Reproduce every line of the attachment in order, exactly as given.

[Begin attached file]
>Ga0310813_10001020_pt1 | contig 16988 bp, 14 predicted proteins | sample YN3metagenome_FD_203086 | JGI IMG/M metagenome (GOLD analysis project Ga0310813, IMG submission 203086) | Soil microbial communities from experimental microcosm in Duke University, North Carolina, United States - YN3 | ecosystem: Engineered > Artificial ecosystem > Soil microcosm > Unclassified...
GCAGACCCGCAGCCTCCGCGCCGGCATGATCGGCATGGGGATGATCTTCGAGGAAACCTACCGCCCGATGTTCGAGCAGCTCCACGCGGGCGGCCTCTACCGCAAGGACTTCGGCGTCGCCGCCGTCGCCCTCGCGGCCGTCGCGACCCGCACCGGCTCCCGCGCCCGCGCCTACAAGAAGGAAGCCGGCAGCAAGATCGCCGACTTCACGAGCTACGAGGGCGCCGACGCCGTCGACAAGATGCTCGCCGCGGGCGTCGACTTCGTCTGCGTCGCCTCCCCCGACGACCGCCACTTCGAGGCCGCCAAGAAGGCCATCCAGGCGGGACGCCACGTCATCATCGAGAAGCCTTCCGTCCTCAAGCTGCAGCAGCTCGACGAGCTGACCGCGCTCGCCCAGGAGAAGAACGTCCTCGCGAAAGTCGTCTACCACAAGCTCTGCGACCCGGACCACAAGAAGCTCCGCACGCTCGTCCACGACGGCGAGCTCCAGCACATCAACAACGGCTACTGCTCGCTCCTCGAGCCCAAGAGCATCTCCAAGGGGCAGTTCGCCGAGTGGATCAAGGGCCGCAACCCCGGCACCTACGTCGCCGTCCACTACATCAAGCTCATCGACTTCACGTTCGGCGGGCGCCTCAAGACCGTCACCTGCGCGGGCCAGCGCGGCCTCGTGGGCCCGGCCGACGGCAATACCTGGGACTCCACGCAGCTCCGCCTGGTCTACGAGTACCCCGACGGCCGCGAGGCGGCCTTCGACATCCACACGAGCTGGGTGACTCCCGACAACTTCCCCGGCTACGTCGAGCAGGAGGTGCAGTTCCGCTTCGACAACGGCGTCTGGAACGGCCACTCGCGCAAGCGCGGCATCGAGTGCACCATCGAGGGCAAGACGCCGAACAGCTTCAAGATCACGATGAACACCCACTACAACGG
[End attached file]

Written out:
>Ga0310813_10001020_pt1 | contig 16988 bp, 14 predicted proteins | sample YN3metagenome_FD_203086 | JGI IMG/M metagenome (GOLD analysis project Ga0310813, IMG submission 203086) | Soil microbial communities from experimental microcosm in Duke University, North Carolina, United States - YN3 | ecosystem: Engineered > Artificial ecosystem > Soil microcosm > Unclassified...
GCAGACCCGCAGCCTCCGCGCCGGCATGATCGGCATGGGGATGATCTTCGAGGAAACCTACCGCCCGATGTTCGAGCAGCTCCACGCGGGCGGCCTCTACCGCAAGGACTTCGGCGTCGCCGCCGTCGCCCTCGCGGCCGTCGCGACCCGCACCGGCTCCCGCGCCCGCGCCTACAAGAAGGAAGCCGGCAGCAAGATCGCCGACTTCACGAGCTACGAGGGCGCCGACGCCGTCGACAAGATGCTCGCCGCGGGCGTCGACTTCGTCTGCGTCGCCTCCCCCGACGACCGCCACTTCGAGGCCGCCAAGAAGGCCATCCAGGCGGGACGCCACGTCATCATCGAGAAGCCTTCCGTCCTCAAGCTGCAGCAGCTCGACGAGCTGACCGCGCTCGCCCAGGAGAAGAACGTCCTCGCGAAAGTCGTCTACCACAAGCTCTGCGACCCGGACCACAAGAAGCTCCGCACGCTCGTCCACGACGGCGAGCTCCAGCACATCAACAACGGCTACTGCTCGCTCCTCGAGCCCAAGAGCATCTCCAAGGGGCAGTTCGCCGAGTGGATCAAGGGCCGCAACCCCGGCACCTACGTCGCCGTCCACTACATCAAGCTCATCGACTTCACGTTCGGCGGGCGCCTCAAGACCGTCACCTGCGCGGGCCAGCGCGGCCTCGTGGGCCCGGCCGACGGCAATACCTGGGACTCCACGCAGCTCCGCCTGGTCTACGAGTACCCCGACGGCCGCGAGGCGGCCTTCGACATCCACACGAGCTGGGTGACTCCCGACAACTTCCCCGGCTACGTCGAGCAGGAGGTGCAGTTCCGCTTCGACAACGGCGTCTGGAACGGCCACTCGCGCAAGCGCGGCATCGAGTGCACCATCGAGGGCAAGACGCCGAACAGCTTCAAGATCACGATGAACACCCACTACAACGG